It would’ve been easy to get lost in the logistics.
I set my alarm for 5 a.m. Sunday morning — sacrilege for a sportswriter who was up till 2 a.m. Friday night filing high school football content. I packed, showered, downed a English muffin with Bear Butter, tightened the straps on my paddleboard and made for the beach at Camp Mah-Kee-Nac.
Photos: 2021 Josh Billings
2021 Josh Billings RunAground Triathlon
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That was where I had my first real Josh Billings RunAground moment. An Ironman competitor and I were the only ones there approaching 6 a.m., and we stood in silence for a stretch, watching the fog rise with the sun off a calm-as-glass Stockbridge Bowl. It was just a fleeting moment, amidst a day of controlled chaos that didn’t end until after Mac Jones and the Patriots had milked out the clock on a win over the Jets and my seven-month-old son and I drove around south Berkshire County collecting equipment in the twilight.
Over the past five Septembers, I’ve hunted the parking lot for features at the Great Barrington starting line, dodged kayaks and overzealous paddlers while interviewing volunteers at the boat ramp, written the 2019 finish line story with perennial champion Allen Heights Veterinary, earned a Josh mug as a runner for a four-man team and Ironmanned a virtual Billings amidst the COVID-19 pandemic last summer.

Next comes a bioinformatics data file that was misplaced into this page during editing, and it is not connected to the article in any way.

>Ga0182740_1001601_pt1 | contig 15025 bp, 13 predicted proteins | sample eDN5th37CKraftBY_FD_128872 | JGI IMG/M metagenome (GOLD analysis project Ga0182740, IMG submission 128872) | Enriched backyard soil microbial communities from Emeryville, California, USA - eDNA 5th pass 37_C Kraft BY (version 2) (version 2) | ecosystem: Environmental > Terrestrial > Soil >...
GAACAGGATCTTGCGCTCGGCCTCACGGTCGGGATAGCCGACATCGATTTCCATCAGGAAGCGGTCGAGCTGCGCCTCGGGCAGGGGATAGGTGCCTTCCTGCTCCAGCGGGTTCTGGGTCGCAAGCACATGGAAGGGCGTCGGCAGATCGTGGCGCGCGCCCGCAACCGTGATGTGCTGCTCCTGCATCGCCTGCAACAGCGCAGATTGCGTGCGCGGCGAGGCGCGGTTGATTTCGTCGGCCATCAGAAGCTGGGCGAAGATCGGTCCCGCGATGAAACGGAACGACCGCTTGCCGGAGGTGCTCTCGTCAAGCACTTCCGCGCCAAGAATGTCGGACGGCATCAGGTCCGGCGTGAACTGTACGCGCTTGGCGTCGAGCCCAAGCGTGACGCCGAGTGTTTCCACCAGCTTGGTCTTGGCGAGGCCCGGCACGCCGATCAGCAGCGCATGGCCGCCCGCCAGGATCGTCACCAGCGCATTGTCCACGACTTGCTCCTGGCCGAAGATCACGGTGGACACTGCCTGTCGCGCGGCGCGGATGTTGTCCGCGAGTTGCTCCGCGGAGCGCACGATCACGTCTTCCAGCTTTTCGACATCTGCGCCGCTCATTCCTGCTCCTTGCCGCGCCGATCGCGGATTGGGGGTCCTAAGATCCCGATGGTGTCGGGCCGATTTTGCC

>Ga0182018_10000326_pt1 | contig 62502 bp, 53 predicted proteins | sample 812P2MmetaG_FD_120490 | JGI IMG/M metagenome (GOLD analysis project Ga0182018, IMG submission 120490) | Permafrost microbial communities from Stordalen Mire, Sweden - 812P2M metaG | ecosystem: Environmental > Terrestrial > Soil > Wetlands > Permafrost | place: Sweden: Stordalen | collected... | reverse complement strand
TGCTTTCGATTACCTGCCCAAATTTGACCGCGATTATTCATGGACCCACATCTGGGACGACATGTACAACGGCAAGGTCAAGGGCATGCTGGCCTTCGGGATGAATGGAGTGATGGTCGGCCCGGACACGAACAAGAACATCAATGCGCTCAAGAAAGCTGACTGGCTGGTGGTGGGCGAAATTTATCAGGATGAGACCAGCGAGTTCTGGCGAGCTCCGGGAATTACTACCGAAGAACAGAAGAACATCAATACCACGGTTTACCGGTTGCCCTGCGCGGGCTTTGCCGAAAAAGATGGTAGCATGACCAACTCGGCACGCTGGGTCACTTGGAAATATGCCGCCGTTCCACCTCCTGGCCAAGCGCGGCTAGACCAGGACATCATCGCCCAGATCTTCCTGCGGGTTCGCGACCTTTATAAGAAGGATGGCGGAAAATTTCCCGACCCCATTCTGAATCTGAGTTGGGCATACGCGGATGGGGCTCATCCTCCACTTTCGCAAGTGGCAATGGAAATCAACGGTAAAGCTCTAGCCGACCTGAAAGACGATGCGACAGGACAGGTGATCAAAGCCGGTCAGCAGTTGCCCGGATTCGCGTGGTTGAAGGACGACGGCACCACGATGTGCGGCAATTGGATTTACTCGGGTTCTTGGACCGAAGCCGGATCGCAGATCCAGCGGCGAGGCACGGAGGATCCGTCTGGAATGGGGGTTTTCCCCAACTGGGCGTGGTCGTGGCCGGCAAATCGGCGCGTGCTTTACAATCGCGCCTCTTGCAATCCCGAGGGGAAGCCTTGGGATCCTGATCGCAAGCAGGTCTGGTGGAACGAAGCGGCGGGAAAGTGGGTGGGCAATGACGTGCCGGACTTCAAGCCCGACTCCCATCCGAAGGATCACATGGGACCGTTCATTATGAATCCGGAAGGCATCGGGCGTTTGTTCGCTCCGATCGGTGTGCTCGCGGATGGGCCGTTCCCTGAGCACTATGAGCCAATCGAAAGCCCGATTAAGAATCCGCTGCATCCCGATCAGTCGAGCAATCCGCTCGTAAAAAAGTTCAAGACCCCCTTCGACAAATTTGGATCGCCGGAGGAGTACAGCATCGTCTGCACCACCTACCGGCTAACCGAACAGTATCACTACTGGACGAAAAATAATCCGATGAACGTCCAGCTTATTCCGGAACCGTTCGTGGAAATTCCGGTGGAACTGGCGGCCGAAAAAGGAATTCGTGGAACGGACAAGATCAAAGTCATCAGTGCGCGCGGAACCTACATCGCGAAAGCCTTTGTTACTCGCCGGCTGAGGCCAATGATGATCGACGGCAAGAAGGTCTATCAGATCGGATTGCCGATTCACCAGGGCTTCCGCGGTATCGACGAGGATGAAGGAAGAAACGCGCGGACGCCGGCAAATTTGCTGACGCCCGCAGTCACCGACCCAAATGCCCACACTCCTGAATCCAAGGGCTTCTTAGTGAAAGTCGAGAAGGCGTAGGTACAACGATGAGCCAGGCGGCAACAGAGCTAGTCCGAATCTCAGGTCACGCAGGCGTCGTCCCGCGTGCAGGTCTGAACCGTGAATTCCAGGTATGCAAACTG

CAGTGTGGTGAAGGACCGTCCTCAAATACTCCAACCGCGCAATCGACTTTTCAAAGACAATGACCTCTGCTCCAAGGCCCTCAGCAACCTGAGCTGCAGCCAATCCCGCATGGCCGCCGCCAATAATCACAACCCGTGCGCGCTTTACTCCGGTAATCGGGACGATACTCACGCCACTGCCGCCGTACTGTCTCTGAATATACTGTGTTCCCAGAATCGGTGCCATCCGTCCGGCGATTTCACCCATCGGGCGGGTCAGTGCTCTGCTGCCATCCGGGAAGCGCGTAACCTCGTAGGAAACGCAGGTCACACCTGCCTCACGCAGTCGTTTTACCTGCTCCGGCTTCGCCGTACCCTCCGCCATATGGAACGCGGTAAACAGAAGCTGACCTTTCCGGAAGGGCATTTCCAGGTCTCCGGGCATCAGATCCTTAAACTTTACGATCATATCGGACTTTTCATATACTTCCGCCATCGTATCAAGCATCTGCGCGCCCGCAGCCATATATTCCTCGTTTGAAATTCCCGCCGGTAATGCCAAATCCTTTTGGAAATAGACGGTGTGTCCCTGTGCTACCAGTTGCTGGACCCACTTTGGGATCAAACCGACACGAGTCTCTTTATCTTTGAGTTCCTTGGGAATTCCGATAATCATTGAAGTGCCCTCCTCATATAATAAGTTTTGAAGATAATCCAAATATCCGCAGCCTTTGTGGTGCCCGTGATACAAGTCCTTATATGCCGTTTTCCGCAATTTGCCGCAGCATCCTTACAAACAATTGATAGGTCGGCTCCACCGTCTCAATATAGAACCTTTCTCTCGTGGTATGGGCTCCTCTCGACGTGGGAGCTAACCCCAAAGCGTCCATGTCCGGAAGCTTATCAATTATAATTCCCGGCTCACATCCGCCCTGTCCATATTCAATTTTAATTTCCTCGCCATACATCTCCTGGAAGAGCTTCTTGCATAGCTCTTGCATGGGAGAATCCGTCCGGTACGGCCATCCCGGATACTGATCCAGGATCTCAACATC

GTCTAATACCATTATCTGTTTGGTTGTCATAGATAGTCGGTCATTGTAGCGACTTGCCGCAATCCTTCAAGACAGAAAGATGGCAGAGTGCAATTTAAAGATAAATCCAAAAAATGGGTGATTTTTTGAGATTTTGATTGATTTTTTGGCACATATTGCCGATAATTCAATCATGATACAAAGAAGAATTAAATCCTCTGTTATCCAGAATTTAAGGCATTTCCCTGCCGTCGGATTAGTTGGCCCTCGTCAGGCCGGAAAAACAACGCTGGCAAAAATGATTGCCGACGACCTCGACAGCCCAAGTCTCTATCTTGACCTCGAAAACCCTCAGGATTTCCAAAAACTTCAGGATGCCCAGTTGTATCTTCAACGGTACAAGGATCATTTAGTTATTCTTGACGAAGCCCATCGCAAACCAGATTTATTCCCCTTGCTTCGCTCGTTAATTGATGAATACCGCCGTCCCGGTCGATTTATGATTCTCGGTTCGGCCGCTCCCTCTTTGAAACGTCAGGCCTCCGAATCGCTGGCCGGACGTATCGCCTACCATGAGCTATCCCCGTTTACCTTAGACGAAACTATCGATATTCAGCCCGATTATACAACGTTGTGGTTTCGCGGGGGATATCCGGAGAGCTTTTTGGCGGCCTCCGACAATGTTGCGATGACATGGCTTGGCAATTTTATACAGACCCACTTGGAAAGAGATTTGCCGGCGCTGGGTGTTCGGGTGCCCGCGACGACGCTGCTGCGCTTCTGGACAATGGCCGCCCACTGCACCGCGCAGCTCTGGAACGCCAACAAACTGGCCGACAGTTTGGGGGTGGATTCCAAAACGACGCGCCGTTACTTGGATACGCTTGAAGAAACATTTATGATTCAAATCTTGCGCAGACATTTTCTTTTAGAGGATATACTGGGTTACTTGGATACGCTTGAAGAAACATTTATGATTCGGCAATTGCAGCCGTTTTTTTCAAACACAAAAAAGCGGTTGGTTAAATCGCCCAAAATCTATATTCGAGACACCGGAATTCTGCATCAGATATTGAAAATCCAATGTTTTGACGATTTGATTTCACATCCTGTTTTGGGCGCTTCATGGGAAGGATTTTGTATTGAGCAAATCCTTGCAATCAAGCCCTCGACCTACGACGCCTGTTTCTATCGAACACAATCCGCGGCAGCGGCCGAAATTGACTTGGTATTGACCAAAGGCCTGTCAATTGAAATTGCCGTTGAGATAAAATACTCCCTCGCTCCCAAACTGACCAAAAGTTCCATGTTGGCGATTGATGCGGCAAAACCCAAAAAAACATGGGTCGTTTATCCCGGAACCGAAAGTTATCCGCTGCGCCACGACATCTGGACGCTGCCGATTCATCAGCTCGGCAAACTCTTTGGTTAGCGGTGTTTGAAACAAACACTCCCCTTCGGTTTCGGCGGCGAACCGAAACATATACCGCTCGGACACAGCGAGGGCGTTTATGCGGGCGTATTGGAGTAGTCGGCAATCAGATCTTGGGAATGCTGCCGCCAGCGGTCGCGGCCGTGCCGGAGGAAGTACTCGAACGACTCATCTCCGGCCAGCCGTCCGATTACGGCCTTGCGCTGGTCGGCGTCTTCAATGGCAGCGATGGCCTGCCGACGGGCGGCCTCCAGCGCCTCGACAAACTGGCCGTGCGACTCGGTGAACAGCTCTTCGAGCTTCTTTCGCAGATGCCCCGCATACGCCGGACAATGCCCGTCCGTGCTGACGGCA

This was a new one.
My college buddy Will had gotten into cycling over the past couple years, and the last time I rode a bike was the virtual Josh last year. I kept planning to get one, but life, as it does, intervened. Our athletic teamwork in the past isn’t super substantive. There was the bass section during halftime shows in the Marist marching band. A good amount of beer pong victories. Oh, and once during an intramural basketball game, some varsity walk-on wannabe took umbrage with my one-on-one defense and threw the ball at my head. Will, being of the 6-foot-4, club hockey player variety, put him through a wall.
Anywho, Will came out to bike the 27 miles as part of our Tin team, Dad Bod Duo — he’s got two kids under three and I’ve got ‘E’. I would paddle and run to finish us out.
From Mah-Kee-Nac, I drove the to boat ramp, where I first realized it might be a struggle in the SUP category. A series of stalls were set up along the fence, each housing a paddleboard. All the other boards there fit neatly between the rails. My 30-inch SIC Sonic was left leaning.
My next stop was Great Barrington to drop off the bike bib and wristband to Will. While waiting for him, I parked my car and took another moment to lay back on the hood and zone out while the cacophony of chatter and bike chains brimmed all around.
With Will situated and a minor gameplan for the Interlaken transition, it was off to the Lion’s Gate where, as fate would have it, I parked next to Tom Keefe’s jeep, while the eventual champion team’s paddler hydrated and listened to some tunes before walking back to the boat ramp.
Part of what makes The Josh such a wholly unique event is how many different folks from different walks of life you run into during the marathon day. I ran into the Lemmes and others in Great Barrington. My neighbor was at the boat ramp ready to paddle for his team. One of the volunteers shouting numbers, Paul, was actually the guy who first got me out to my first SUP lesson with The Arcadian Shop, not to mention the man with the voice in charge Jeff Minkler, who lent me his racing paddle for the day. In the stall next to me was longtime Chocolate and Cookie Bowl director Gary Miller — whose team of course swiped the third-place mug from Dad Bod Duo in the 41st category.